Maintenance of chromosome ends by telomerase in Saccharomyces cerevisiae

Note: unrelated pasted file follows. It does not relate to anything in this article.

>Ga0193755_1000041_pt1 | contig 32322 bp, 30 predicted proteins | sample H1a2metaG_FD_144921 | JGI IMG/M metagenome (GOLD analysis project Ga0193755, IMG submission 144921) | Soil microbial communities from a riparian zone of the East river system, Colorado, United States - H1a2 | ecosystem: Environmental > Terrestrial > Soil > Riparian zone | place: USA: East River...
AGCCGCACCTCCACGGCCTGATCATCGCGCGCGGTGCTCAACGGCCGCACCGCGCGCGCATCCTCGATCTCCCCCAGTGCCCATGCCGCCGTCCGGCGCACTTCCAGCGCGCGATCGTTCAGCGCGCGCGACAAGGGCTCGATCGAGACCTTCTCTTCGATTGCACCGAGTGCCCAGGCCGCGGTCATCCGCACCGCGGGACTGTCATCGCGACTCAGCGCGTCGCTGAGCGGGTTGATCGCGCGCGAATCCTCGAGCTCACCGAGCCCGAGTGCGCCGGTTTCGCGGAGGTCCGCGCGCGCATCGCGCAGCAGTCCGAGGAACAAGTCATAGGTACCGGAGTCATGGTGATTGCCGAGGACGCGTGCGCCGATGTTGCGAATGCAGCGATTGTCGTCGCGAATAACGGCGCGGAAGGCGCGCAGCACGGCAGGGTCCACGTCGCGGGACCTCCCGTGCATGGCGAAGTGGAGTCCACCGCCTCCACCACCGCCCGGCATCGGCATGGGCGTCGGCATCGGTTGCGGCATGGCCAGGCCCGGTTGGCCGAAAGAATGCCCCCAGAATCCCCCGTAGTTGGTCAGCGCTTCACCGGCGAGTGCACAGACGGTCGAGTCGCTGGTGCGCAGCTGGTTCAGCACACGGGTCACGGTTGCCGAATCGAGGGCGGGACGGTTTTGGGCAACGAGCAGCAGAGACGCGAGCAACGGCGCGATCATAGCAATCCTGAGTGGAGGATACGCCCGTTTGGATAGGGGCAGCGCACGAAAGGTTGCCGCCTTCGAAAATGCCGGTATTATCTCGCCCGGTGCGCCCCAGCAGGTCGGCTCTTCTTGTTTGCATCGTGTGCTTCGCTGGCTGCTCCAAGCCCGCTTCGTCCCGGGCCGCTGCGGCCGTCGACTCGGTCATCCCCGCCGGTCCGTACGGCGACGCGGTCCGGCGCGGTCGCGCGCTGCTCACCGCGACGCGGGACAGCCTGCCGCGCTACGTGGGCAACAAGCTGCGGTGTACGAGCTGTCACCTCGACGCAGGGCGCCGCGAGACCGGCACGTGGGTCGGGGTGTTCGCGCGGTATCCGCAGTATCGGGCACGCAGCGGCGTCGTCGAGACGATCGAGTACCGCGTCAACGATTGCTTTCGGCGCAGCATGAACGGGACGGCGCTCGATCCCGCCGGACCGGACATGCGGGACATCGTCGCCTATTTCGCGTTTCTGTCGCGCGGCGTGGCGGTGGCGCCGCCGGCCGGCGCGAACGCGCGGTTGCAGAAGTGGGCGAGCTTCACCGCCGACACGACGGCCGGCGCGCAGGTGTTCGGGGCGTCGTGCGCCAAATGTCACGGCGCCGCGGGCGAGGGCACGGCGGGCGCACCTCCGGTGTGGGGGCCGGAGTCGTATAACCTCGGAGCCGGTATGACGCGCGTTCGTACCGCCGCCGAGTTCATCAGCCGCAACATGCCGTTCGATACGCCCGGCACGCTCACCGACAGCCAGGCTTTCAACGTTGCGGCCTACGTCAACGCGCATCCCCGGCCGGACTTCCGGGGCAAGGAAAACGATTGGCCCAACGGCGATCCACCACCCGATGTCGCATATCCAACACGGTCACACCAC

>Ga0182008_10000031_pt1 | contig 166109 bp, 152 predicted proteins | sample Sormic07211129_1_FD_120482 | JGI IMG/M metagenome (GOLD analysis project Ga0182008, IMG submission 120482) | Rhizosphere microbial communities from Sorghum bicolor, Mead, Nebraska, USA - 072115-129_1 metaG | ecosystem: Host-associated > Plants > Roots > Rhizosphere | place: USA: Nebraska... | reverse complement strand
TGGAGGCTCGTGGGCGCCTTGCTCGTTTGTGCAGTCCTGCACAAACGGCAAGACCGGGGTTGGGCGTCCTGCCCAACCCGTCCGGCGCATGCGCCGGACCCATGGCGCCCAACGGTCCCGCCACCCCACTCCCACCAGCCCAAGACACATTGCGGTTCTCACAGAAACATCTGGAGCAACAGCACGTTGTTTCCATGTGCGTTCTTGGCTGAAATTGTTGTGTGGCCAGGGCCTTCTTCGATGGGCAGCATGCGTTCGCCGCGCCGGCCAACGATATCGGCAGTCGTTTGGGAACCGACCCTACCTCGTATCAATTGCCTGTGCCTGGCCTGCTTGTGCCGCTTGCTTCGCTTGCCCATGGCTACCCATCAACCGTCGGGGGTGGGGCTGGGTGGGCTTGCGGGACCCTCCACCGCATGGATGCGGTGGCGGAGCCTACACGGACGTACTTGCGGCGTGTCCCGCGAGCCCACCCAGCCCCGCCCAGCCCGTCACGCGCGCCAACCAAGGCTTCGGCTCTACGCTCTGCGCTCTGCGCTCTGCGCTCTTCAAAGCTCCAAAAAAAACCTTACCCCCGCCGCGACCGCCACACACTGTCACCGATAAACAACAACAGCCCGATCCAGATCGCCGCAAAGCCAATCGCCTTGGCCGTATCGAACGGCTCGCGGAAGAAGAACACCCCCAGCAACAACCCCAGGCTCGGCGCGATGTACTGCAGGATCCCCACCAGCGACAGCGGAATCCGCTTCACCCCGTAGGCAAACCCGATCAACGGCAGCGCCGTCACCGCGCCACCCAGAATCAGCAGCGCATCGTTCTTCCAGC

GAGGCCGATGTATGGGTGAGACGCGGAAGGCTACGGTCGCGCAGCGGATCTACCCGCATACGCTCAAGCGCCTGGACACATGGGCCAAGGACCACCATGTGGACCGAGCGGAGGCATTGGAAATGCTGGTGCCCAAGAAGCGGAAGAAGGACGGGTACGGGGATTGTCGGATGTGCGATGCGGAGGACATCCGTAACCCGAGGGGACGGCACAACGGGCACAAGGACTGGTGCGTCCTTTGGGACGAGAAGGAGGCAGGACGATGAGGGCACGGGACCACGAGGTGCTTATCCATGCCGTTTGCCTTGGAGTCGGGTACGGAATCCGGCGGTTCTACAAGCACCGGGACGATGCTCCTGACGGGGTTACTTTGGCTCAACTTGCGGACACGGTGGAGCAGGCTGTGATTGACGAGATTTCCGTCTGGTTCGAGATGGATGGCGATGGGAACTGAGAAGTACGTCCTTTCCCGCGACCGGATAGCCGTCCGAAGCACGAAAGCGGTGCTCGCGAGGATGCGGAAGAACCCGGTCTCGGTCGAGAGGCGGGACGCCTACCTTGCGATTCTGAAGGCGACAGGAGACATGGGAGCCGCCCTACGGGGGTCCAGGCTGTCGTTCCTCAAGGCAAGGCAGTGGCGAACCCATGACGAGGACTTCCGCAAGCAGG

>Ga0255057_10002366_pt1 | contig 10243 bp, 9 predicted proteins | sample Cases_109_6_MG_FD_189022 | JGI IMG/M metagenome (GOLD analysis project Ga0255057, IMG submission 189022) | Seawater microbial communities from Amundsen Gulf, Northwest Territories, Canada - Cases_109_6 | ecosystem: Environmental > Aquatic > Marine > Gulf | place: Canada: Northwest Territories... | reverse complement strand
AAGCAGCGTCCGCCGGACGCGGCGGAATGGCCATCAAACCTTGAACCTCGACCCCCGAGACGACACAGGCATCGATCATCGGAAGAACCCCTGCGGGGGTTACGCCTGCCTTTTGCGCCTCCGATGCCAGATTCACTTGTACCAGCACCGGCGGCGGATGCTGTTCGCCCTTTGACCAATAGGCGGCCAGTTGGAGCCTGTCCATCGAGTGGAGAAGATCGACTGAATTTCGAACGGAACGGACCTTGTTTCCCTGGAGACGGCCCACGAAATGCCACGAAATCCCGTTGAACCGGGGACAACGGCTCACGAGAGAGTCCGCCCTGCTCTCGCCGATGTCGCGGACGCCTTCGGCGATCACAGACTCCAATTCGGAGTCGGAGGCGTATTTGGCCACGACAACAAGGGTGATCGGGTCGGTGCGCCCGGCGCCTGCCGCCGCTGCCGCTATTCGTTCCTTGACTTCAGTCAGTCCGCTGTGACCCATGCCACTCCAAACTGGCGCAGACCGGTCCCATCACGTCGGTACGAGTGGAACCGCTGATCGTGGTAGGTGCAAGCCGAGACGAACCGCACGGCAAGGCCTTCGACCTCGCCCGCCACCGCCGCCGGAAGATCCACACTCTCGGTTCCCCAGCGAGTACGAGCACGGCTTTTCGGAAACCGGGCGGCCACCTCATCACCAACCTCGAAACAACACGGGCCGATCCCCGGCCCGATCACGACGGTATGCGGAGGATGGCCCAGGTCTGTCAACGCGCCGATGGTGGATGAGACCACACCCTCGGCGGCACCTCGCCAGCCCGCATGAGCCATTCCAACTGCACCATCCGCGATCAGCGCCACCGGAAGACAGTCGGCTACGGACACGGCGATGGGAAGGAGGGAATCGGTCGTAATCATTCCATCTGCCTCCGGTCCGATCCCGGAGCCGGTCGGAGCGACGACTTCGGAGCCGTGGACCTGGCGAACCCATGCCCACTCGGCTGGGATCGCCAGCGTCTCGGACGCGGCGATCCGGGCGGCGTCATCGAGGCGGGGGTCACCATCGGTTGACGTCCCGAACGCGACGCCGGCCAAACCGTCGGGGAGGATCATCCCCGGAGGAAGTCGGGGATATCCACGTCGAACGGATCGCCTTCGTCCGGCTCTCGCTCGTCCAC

The ends of chromosomes (telomeres) constitute a tiny fraction of DNA in a cell, but play a central role in genome stability and cellular lifespan. Following conventional DNA replication, processing of the leading strand results in chromosome shortening. A ribonucleoprotein enzyme, telomerase, replenishes these terminal sequences. Yeast telomerase contains an RNA that provides the template for addition of DNA to chromosome ends, a catalytic protein subunit (Est2p), and other essential protein components (Est1p and Est3p). Telomerase activity is tightly regulated in the cell cycle, occurring only in late S phase. We have shown that Est1p is degraded by the proteasome during G1 phase, precluding telomerase assembly. Inhibiting Est1p degradation allows Est1p to associate with the catalytic core of the telomerase complex and simultaneously recruits Est3p. Our current work is directed toward understanding the regulation of Est1p degradation, determining the mechanism through which Est1p recruits Est3p to the telomerase complex, and examining the role of Est3p in telomerase activation.